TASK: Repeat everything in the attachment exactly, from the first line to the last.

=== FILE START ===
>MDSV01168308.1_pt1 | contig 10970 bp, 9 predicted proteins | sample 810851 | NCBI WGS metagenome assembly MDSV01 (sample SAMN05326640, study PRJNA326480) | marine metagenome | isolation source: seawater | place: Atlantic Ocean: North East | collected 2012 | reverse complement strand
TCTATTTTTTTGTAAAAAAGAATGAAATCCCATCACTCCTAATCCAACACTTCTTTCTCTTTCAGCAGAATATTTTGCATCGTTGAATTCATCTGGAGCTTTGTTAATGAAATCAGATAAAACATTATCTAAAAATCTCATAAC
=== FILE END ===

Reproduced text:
>MDSV01168308.1_pt1 | contig 10970 bp, 9 predicted proteins | sample 810851 | NCBI WGS metagenome assembly MDSV01 (sample SAMN05326640, study PRJNA326480) | marine metagenome | isolation source: seawater | place: Atlantic Ocean: North East | collected 2012 | reverse complement strand
TCTATTTTTTTGTAAAAAAGAATGAAATCCCATCACTCCTAATCCAACACTTCTTTCTCTTTCAGCAGAATATTTTGCATCGTTGAATTCATCTGGAGCTTTGTTAATGAAATCAGATAAAACATTATCTAAAAATCTCATAAC